It is always sad to hear of the cancellation of an event. Even when it’s for the most essential of reasons, like weather, or health & safety, or poor ticket sales, it means that someone’s hard work and commitment has been wasted. This week the final day of the Devon County Show was cancelled because of a major traffic accident in the show car park involving at least 5 vehicles and requiring two people to be transported to hospital for treatment. To be honest, it’s an epic fail on the part of the organisers and it means that the hard work and effort of all those farmers, producers and businesses who were exhibiting has gone to waste through no fault of their own.
I don’t mean to pile on the guilt to the show organisers here and I am sure that they are devastated at the accident and the subsequent closure. However, car parking and site access is always a problem for county shows and large expos so it should be an area which draws a high level of attention from the organisers. It is also an area where there is a lot of legislation and guidance including health & safety and traffic management
In the UK, we have the most stringent of health & safety legislation and the Health & Safety Executive have just released a revised version of the Purple Book (Events H&S guidance). So there is no excuse for mistakes like those that led to the cancellation of the Devon County Show. The whole incident raises the challenge of corporate responsibility (even for voluntary and non-profit organisations) where the organisation is responsible for the actions of its staff and representatives. It is therefore the organisation that is at fault for not fulfilling its legal obligations in mis-managing the car park.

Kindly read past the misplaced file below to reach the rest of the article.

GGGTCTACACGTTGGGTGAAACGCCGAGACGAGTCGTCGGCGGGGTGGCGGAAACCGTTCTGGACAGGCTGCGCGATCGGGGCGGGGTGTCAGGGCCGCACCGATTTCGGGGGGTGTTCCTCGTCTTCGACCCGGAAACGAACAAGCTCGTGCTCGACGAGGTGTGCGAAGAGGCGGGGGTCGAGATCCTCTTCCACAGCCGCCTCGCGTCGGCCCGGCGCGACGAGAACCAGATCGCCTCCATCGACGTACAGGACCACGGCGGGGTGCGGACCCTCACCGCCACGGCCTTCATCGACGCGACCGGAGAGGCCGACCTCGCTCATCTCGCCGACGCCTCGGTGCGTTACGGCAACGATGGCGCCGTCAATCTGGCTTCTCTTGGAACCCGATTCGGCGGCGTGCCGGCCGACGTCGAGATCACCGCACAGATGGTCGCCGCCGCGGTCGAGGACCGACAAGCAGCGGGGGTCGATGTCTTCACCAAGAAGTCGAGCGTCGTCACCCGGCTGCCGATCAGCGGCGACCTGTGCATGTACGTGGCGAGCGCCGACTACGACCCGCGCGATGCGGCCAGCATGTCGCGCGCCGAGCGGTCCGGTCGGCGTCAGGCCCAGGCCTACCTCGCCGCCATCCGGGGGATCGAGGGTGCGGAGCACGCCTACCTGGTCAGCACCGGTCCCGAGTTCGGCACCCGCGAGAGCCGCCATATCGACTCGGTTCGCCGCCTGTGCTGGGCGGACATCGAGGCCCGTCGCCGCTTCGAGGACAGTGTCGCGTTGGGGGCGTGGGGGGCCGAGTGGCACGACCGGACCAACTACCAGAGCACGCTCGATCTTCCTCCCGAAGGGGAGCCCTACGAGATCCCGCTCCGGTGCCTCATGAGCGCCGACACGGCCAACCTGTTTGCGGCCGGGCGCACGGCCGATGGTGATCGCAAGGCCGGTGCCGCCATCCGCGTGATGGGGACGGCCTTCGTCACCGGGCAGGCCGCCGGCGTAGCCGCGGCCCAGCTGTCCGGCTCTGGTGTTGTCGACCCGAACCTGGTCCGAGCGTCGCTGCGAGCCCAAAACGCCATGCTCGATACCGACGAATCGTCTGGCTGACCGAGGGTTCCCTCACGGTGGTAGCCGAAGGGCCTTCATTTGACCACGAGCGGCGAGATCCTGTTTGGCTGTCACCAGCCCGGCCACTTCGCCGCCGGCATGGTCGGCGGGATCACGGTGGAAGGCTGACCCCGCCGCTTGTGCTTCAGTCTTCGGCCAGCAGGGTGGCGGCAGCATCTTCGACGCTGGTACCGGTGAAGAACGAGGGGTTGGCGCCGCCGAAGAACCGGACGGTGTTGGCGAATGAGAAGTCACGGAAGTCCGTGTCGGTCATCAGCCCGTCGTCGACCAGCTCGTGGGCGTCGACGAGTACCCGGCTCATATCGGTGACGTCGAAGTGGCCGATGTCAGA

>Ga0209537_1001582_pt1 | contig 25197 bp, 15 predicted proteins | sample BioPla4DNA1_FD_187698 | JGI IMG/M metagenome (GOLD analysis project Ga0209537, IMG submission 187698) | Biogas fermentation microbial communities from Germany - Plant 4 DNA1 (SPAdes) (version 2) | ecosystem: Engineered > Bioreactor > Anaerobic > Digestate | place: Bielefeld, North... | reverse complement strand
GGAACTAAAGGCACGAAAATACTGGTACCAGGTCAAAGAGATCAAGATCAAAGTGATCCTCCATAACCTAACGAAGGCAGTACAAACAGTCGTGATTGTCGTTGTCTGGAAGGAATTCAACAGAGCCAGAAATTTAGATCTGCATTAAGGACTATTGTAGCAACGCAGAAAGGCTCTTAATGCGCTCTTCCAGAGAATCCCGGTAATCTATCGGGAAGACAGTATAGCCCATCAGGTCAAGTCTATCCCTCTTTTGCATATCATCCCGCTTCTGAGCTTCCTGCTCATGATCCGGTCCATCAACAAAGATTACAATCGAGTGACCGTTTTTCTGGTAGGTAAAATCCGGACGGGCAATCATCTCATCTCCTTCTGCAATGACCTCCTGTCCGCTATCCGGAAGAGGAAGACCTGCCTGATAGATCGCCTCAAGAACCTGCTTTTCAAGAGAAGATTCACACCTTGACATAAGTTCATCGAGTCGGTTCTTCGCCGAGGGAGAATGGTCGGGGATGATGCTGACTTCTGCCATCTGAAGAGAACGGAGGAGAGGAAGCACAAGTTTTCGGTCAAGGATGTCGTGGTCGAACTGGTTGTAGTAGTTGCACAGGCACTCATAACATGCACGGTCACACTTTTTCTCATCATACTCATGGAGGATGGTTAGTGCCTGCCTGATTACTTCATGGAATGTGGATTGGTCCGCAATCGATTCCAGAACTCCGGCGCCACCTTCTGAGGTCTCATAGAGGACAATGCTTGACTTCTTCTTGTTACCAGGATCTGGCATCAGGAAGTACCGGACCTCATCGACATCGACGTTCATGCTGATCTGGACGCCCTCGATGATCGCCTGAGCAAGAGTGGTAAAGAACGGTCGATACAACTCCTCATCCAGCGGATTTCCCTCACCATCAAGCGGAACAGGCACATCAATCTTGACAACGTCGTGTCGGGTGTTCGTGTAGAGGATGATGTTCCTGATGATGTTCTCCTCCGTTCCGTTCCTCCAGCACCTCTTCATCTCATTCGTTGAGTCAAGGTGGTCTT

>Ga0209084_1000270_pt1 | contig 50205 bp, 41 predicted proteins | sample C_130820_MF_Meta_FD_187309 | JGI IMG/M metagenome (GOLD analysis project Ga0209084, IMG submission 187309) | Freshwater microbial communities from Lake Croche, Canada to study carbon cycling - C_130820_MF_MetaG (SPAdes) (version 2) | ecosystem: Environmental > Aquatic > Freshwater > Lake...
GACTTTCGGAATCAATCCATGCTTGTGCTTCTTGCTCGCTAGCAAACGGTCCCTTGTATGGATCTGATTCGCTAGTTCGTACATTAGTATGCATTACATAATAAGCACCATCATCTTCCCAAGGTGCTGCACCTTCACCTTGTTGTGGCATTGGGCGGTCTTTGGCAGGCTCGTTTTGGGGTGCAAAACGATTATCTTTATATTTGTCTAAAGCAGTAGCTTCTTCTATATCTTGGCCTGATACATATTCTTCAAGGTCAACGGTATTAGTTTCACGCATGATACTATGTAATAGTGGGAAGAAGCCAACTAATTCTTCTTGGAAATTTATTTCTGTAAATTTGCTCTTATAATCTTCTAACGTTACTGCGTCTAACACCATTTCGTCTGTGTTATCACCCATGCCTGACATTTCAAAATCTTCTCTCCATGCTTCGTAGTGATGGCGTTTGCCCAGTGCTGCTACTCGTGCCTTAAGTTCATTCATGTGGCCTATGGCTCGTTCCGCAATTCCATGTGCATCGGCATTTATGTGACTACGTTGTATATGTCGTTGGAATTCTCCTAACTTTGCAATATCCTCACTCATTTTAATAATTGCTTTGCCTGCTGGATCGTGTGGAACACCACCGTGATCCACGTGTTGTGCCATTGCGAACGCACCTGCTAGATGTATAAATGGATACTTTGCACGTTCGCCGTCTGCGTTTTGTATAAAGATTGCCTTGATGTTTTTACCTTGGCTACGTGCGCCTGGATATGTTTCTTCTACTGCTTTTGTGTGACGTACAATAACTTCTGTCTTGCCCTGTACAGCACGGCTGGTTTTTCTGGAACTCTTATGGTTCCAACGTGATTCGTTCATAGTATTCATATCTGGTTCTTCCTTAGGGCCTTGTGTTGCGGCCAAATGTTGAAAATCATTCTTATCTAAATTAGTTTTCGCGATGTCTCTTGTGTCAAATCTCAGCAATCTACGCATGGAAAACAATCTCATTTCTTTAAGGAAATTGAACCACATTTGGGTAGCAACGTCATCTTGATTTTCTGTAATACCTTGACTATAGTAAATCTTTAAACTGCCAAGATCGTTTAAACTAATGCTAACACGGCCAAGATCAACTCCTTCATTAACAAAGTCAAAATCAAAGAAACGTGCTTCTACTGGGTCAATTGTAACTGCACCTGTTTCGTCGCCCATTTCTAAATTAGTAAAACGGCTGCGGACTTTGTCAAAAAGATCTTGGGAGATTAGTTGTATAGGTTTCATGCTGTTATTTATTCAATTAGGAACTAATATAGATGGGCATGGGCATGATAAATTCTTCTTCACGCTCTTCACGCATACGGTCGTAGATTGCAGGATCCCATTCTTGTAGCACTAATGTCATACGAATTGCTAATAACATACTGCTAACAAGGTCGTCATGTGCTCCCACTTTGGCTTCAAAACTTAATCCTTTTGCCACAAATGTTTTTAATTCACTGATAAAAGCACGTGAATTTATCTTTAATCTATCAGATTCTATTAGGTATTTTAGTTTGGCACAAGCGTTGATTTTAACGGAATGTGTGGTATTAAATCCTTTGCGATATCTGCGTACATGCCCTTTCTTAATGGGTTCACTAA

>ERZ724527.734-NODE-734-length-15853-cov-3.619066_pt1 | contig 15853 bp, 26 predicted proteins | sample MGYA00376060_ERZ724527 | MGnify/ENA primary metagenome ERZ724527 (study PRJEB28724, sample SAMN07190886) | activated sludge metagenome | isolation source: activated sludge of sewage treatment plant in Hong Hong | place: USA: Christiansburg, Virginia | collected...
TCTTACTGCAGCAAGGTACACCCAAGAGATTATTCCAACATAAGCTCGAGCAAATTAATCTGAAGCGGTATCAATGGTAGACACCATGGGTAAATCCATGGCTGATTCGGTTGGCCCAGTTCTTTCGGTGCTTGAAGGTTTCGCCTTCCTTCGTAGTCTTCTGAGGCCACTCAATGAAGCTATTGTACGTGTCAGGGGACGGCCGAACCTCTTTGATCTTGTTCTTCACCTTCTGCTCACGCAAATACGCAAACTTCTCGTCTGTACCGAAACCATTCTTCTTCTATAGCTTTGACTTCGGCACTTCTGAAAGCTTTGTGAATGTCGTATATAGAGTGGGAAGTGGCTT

This responsibility is one of the things that is particularly challenging for events. Our market is continuously pushing us to develop new and exciting event ideas that create new experiences and engage us heart and soul and our government require us to work within specific boundaries. The challenge is that we (event managers) become scared of doing new things and taking risks in order to avoid the scale of responsibility required of us.
This is not to say that we should relax the rules but rather that we need to maintain the balance to take considered risks, preserving safety but maximising our creative problem solving. This balance is not easy to find and maintain, often even more difficult when working with committees, but if we run scared of all risk, we will end up with no creative sector, boring event experiences and limited innovation. Ultimately, no business. So
finding the balance is not on the wishlist – it’s on the essential list.
Claire Eason Bassett, Managing Director, Mackerel Sky